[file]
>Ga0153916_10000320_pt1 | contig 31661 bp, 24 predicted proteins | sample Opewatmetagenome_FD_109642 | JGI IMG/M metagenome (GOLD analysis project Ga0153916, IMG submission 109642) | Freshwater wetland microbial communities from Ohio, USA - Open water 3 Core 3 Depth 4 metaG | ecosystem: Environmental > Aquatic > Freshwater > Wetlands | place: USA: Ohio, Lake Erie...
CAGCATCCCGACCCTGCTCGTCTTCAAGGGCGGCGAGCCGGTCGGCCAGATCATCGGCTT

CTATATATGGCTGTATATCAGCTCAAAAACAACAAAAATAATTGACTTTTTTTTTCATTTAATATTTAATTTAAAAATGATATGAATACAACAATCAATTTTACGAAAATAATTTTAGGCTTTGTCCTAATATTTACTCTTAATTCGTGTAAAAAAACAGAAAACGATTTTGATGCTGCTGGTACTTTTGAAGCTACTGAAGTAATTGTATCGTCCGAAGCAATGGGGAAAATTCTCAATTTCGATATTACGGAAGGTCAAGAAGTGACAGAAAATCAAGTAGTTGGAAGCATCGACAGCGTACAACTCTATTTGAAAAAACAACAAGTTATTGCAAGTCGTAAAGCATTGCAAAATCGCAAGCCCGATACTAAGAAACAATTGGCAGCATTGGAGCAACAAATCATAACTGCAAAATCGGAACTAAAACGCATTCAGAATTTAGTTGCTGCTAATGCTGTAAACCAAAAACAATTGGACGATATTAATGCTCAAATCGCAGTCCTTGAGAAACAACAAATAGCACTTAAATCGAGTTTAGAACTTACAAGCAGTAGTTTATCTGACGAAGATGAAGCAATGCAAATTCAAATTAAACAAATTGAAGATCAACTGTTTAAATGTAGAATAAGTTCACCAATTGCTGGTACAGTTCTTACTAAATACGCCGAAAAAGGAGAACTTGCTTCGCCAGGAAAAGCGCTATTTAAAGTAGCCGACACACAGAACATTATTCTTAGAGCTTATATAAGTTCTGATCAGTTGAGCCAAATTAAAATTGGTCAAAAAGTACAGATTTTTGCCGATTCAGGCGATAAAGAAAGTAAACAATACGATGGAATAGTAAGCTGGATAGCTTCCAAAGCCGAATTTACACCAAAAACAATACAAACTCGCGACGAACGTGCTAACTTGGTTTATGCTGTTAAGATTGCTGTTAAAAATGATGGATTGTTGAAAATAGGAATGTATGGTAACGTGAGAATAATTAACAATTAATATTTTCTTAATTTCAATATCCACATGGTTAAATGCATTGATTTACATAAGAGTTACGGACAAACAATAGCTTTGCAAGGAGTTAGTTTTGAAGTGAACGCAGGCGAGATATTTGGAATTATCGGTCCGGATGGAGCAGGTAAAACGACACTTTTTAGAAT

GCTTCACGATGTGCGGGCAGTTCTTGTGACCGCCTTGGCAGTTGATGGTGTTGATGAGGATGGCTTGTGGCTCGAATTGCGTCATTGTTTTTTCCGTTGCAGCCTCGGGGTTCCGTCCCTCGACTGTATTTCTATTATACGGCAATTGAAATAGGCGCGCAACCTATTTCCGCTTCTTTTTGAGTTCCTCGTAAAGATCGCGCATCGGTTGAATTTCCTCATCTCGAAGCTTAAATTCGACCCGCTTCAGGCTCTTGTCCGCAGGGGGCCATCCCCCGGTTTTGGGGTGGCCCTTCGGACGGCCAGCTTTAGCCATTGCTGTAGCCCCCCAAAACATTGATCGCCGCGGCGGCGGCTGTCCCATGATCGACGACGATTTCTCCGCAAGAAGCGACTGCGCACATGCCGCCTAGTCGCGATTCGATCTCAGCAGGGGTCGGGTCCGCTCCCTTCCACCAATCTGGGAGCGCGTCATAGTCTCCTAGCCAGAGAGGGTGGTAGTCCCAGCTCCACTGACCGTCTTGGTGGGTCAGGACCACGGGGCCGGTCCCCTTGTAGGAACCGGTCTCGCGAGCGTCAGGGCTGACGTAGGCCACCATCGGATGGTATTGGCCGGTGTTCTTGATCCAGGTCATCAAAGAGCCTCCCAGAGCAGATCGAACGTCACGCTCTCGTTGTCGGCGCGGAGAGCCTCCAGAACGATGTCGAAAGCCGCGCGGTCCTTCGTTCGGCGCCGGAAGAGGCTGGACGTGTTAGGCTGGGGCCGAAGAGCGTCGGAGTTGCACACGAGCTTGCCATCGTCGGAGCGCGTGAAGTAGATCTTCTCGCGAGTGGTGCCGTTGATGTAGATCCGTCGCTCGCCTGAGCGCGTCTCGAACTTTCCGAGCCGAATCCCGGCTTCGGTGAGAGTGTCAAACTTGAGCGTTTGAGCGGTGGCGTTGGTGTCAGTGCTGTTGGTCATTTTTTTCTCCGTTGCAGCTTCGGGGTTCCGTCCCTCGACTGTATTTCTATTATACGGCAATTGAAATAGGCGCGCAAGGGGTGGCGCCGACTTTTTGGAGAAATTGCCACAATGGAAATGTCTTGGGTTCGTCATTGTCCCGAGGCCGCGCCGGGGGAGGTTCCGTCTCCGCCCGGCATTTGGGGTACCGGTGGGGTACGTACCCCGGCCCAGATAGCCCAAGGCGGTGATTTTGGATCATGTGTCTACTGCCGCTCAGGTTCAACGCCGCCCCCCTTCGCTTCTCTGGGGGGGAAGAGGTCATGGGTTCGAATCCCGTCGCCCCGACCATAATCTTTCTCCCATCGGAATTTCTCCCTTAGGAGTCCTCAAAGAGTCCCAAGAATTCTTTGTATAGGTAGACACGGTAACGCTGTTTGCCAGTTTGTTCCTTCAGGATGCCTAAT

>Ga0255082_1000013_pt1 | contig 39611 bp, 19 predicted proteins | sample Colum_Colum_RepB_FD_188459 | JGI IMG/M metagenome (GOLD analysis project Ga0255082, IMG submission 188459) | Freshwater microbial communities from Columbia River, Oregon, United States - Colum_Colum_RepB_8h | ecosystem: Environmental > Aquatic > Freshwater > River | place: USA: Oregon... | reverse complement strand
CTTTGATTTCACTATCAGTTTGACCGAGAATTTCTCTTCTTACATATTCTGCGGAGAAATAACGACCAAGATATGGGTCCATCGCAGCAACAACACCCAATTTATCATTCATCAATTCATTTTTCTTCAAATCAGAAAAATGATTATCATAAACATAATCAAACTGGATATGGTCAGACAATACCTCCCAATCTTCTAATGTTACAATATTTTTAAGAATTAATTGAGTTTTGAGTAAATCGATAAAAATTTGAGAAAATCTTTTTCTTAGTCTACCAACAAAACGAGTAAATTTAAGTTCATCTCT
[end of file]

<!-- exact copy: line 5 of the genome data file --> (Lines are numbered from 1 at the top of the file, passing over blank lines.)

>Ga0255082_1000013_pt1 | contig 39611 bp, 19 predicted proteins | sample Colum_Colum_RepB_FD_188459 | JGI IMG/M metagenome (GOLD analysis project Ga0255082, IMG submission 188459) | Freshwater microbial communities from Columbia River, Oregon, United States - Colum_Colum_RepB_8h | ecosystem: Environmental > Aquatic > Freshwater > River | place: USA: Oregon... | reverse complement strand